The project consists of the new construction of a 38,000-sf, 2-story expansion to the existing Owens Health Sciences Center and will house classrooms, labs, and a simulation lab. The site is just over just over 4.5 acres and is located on an active campus. This new construction will be a steel structure with a brick and metal panel veneer, curtainwall, and storefront glazing with a PVC roof membrane.

Principal trade and specialty contractors are solicited for the following Bid Packages:

BP0100: General Trades

BP0105: Final Cleaning

BP0390: Turnkey Concrete

BP0400: Turnkey Masonry

BP0500: Structural Steel & Misc. Steel

BP0740: Roofing

BP0750: Metal Panels

BP0790: Caulking / Caulking

BP0800: Turnkey Doors/Frames/Hardware

BP0840: Glass & Glazing

BP0925: Drywall

BP0960: Resilient Flooring

BP0980: Acoustical Ceilings

BP0990: Painting & Wallcovering

BP1005: Toilet Specialties / Accessories / Division 10

BP1010: Signage

BP1098: Demountable Partitions

BP1230: Finish Carpentry and Casework

BP1250: Window Treatment

BP1400: Elevators

BP2100: Fire Protection

BP2200: Plumbing

BP2300: HVAC

BP2600: Turnkey Electrical

BP3100: Turnkey Sitework

BP3290: Landscaping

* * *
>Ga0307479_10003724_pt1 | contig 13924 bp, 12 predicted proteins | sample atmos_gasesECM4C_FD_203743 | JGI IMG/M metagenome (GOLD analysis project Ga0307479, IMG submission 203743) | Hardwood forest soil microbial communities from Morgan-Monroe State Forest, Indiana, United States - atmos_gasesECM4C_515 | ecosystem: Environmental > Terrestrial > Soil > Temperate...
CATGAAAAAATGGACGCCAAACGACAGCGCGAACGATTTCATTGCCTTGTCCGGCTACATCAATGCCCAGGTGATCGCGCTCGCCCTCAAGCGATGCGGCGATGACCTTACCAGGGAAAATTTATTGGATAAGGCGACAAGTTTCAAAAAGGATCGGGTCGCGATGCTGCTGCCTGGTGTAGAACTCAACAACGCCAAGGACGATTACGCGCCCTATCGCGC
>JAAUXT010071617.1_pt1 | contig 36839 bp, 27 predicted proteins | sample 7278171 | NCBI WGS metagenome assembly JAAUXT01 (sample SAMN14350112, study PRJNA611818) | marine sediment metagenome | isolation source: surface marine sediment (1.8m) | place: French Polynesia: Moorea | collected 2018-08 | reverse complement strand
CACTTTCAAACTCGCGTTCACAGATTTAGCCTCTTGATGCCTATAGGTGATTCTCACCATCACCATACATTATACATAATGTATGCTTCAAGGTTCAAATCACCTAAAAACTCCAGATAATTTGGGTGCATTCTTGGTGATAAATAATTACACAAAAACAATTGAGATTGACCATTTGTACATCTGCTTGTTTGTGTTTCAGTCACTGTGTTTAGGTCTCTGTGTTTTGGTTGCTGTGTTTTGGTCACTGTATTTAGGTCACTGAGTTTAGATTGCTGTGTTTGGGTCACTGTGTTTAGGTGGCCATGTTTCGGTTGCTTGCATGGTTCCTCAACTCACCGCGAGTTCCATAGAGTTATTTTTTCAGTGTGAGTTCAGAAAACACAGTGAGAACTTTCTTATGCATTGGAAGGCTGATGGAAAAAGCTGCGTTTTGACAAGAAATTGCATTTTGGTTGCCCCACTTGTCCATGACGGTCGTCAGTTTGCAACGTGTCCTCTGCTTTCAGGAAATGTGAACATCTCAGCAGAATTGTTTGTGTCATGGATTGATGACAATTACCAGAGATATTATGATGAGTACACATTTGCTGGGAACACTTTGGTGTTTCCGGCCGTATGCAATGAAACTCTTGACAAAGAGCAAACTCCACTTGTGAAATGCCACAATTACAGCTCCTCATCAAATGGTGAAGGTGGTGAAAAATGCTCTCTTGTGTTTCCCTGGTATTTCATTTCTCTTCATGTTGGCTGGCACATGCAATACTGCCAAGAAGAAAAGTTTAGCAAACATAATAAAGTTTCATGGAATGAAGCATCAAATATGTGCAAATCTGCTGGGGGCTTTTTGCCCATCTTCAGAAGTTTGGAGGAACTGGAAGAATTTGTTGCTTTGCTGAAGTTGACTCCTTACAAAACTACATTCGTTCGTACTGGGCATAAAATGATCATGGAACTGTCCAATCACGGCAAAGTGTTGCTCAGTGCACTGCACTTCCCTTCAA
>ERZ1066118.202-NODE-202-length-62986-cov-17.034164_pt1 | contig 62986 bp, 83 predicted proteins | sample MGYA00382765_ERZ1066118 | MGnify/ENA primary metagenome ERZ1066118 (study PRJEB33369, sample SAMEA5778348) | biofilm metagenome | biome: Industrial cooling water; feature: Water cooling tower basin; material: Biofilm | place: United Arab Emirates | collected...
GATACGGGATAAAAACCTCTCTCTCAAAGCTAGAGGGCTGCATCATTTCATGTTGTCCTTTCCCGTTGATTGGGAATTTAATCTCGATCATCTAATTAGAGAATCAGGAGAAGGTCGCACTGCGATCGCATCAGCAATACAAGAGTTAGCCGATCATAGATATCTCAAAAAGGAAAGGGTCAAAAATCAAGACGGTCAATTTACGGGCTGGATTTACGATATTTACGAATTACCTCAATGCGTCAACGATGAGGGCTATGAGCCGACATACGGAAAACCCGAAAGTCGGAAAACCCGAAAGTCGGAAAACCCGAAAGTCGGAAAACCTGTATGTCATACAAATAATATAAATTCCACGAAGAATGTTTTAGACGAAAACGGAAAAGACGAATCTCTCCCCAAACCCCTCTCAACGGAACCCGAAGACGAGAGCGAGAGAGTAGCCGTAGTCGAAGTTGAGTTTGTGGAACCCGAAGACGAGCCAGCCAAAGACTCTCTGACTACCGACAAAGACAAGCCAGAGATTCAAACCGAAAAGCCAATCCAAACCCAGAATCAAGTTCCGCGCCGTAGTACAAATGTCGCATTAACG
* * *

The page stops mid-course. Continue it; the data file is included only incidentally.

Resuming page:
Packages may be added and/or deleted at the discretion of the Construction Manager. Historically underutilized business firms are encouraged to complete participation submittals.

HUB/MWBE OUTREACH MEETING: Barnhill Building Group will be conducting a HUB/MWBE Informational Session. You are encouraged to attend the following session to learn more about project participation opportunities available to you. These seminars will help to: Learn about project and scope; Inform and train Minority/HUB contractors in preparation for bidding this project; Assist in registration on the State of North Carolina Vendor link; Stimulate opportunities for Networking with other firms. Location and time TBD. Please visit our planroom at https://app.buildingconnected.com/public/54da832ce3edb5050017438b for more information.

Interested contractors should submit their completed prequalification submittals, by July 22, 2024, to Meredith Terrell at mterrell@barnhillcontracting.com or hardcopies can be mailed to Barnhill Contracting Company PO Box 31765 Raleigh, NC 27622 (4325 Pleasant Valley Road, NC 27612).